A familiar sight at a familiar place (picture below).
This is Semakau (picture above). Singapore's first offshore land fill and now the last land fill. And on the shores of this island is where RMBR with its volunteers conduct guided Inter-Tidal walks.
Just yesterday, I was out on Semakau for the first guided Inter-Tidal walk for visitors. For this walk, i was leading a group of students from the ITE Green Club and two of their teachers and my group was called the puffer fish, one of the five new group names we have for 2008.
So here's some of the things we saw, first 'discovery', a hairy crab! As i said, not the same crabs we get from Sri Lanka =P (picture below)
1. The hairs of the hairy crab traps sediment so it blends 'almost' perfectly with its surroundings.
2. We also call this crab the ‘teddy bear crab’. =)
3. The hairy crab eats seaweeds and poisonous zoanthids, which makes the crab mildly poisonous too!
Second 'discovery' is this very beautiful heart cockle which one of our hunter seekers, ST, found (picture below).
1. The cockle lives in sand and mud in shallow water.
2. All cockles are hermaphroditic, which means they possess both the male and female sex organs.
3. Show your love by not taking them away from their homes as they are a rare find on our shores. =)
And amongst one of the pool around the zone, we saw this fan worm (picture below), third 'discovery'!
1. They get their common name from the appearance and structure of their modified tentacles on their head.
2. These modified tentacles are used for feeding. By the way, they do filter feeding.
3. They retract almost instantly into their tubes at the sense of any movement, shadow or danger near them.
And as we walked further nearer to the reef edge, there were these mushroom corals (picture below) which our sharp-eyed hunter seekers spotted. Fourth 'discovery'.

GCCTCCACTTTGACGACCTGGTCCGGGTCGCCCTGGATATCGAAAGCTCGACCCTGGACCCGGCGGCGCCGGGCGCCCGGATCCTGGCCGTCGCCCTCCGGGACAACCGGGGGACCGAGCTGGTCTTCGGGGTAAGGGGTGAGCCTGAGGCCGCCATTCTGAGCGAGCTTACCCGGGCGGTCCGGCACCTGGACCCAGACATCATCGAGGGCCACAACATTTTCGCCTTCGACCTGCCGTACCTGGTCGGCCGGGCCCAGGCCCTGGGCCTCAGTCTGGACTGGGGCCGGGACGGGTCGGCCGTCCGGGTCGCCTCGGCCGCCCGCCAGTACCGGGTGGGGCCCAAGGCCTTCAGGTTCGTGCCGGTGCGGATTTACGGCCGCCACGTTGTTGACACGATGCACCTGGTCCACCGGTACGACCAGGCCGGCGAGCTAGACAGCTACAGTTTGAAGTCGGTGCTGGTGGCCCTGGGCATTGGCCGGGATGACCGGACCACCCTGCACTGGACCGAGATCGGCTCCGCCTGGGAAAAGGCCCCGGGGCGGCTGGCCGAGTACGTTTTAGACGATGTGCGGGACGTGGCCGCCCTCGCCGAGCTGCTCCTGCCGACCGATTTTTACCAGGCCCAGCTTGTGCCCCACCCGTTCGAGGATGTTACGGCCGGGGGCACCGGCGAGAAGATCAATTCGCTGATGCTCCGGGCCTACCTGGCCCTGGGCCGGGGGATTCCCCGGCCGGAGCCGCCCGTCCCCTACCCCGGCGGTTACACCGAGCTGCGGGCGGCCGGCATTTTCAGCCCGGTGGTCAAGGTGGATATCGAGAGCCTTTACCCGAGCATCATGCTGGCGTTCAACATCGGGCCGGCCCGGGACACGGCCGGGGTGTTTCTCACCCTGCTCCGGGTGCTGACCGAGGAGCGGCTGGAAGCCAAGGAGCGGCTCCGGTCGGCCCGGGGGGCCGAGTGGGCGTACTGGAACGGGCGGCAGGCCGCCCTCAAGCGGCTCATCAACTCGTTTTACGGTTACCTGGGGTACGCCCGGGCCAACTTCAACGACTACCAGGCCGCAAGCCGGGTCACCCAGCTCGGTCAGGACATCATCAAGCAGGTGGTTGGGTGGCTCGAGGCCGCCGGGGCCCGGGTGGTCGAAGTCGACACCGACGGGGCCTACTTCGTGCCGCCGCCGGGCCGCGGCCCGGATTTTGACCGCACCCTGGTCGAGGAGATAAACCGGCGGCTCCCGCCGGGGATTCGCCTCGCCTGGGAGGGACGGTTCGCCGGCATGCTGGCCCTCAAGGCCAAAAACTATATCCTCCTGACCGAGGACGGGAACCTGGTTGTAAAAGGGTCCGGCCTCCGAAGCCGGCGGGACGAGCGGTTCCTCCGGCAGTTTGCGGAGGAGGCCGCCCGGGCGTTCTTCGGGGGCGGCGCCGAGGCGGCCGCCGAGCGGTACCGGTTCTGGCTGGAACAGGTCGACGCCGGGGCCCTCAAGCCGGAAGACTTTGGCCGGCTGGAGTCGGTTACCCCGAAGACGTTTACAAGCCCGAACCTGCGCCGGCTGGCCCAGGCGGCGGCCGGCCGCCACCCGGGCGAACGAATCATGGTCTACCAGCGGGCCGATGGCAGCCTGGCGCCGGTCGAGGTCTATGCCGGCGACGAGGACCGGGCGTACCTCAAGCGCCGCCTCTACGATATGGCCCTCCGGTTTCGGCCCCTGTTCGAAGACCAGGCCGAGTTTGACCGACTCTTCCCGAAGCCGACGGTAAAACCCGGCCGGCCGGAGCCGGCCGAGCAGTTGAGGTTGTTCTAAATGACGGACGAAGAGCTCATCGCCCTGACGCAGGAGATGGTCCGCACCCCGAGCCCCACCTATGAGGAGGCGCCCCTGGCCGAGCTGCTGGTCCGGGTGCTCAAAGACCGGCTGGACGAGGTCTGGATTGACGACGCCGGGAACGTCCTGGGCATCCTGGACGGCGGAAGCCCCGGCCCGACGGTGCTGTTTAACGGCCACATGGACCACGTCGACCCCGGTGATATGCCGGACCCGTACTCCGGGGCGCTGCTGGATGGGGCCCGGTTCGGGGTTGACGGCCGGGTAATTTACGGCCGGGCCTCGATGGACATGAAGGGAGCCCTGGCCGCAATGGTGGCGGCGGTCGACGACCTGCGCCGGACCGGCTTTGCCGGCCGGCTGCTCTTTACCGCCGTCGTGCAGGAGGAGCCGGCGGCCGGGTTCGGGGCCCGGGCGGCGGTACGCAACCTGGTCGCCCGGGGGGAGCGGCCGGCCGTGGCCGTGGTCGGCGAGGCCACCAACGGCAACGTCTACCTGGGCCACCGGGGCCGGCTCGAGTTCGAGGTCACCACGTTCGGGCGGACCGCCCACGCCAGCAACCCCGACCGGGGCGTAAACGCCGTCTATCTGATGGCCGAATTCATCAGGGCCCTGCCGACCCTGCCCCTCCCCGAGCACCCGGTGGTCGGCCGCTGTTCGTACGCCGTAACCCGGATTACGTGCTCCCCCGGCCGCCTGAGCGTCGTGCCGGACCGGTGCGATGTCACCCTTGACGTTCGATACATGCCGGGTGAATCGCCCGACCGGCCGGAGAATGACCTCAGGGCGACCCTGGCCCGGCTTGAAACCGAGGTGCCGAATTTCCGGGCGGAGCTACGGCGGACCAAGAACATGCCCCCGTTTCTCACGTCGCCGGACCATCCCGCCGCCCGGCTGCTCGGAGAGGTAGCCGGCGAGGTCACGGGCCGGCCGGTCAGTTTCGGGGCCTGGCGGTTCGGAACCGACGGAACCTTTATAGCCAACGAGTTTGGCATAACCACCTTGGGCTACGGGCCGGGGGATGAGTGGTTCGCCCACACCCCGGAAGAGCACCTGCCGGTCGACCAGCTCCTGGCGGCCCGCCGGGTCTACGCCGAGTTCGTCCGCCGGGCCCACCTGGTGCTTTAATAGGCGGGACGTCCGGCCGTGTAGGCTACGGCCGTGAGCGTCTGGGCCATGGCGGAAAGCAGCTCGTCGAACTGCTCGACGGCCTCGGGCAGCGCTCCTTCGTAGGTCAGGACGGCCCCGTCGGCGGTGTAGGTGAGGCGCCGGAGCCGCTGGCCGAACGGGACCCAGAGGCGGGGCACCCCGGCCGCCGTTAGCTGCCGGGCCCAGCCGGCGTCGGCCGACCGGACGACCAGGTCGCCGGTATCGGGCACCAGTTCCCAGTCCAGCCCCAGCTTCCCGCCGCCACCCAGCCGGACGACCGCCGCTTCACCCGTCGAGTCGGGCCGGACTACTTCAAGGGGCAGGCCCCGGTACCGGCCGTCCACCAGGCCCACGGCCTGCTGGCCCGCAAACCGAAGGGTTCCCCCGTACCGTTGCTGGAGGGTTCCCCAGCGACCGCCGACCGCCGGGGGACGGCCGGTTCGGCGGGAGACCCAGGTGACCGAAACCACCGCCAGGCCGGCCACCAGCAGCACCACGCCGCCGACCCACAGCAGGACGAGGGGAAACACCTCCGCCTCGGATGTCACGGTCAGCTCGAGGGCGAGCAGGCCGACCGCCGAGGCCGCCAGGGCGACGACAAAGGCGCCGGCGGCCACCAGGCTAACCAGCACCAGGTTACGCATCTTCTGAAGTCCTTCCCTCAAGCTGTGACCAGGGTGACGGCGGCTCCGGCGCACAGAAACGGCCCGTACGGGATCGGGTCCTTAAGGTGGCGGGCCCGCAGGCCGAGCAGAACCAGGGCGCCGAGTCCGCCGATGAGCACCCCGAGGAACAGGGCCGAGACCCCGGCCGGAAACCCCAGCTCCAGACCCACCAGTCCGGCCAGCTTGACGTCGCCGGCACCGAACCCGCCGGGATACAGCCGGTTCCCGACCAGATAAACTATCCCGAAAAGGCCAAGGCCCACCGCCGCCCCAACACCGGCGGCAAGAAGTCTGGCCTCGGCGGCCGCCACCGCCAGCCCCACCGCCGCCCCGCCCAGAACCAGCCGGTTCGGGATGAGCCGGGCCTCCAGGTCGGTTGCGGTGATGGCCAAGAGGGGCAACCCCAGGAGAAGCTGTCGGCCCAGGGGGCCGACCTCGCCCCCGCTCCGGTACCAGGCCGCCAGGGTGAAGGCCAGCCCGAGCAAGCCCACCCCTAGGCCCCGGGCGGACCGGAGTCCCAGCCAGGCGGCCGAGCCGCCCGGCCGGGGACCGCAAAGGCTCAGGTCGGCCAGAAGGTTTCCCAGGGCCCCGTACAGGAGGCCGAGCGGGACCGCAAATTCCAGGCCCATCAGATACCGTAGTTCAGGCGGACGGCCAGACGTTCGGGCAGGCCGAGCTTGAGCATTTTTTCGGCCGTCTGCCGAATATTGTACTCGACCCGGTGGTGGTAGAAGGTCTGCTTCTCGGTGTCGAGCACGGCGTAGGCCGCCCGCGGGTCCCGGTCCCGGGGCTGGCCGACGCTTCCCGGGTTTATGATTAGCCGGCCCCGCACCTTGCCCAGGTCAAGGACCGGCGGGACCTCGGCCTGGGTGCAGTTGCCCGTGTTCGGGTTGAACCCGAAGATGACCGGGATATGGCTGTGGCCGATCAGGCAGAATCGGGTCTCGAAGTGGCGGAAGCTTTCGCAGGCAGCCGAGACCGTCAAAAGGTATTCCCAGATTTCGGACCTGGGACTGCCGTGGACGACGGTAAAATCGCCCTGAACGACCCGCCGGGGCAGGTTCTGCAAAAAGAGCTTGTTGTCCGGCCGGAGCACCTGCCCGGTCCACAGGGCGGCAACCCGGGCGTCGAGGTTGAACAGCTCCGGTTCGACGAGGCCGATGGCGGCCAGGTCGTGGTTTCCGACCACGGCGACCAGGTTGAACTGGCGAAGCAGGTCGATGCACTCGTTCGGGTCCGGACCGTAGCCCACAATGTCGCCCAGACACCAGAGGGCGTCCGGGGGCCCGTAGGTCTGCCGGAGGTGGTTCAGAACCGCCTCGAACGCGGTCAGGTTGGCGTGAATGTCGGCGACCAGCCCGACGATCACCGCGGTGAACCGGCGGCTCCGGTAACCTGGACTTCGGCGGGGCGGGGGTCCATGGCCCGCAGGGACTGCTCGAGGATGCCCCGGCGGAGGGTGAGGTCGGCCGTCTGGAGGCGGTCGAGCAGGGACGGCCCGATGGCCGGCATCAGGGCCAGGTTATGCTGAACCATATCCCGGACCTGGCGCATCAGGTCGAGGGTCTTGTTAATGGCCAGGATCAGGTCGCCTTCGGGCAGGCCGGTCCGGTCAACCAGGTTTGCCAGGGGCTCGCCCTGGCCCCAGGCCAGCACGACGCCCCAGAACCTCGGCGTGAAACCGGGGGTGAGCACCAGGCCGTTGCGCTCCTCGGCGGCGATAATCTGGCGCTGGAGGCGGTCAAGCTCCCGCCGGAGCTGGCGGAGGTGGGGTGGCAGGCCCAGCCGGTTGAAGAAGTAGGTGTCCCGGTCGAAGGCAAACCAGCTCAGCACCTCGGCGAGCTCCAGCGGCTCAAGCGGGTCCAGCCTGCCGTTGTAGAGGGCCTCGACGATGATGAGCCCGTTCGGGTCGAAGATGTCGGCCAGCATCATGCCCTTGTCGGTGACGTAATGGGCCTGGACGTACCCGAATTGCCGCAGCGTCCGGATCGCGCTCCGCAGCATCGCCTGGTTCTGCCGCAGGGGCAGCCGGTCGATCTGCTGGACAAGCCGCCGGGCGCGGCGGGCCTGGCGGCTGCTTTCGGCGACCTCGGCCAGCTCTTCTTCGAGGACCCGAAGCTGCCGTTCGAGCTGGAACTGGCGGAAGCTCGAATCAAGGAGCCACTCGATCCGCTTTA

1. Most mushroom corals do not form colonies like most other corals and most mushroom coral is usually a single polyp.
2. Unlike most corals, most mushroom corals are attached to the reef only when they are small.
3. As larger individuals, they will detach themselves from the reef (if they had attached themselves to the reef) and live loose on the seafloor.
Our hunter seekers for this trip were really had "two brushes" (which means really good). They managed to find this hardly seen nudibranch, fifth 'discovery', which i only seen one on Feb 2007 on Semakau (picture below). It was too bad i didn't had the time to take a better photo but hopefully i will see it soon again. =) Discovery Note:
1. Nudibranchs are essentially snails without shells, and their name literally means "naked gills".
2. In most species, the gills are prominently displayed on their dorsal (upper) surface.
3. They have a pair of tentacles (called rhinophores) located on top of their heads, which biologists believe are used as sensory organs to assist in finding food and seeking a mate.
4. This nudibranch (picture above) might be the Ceratosoma sinuata.
Lastly but not the least, the star of the walk and i mean it. The knobby sea star! Sixth 'discovery'! Here's a traditional group shot of the star with my really cool group (picture below).
1. They get their name from the knobs they have.
2. Although most of them are mostly red or orange in colour, beige or brown coloured knobbly sea stars have been spotted before also.
3. Can you believe that a knobbly seastar might be larger than your face? It’s about 30cm across! (look at the picture above to get an idea).
Finally, would like to thank all the puffer fishes for being such a great audience and the positive comments. I hope you enjoyed this trip like i did! =)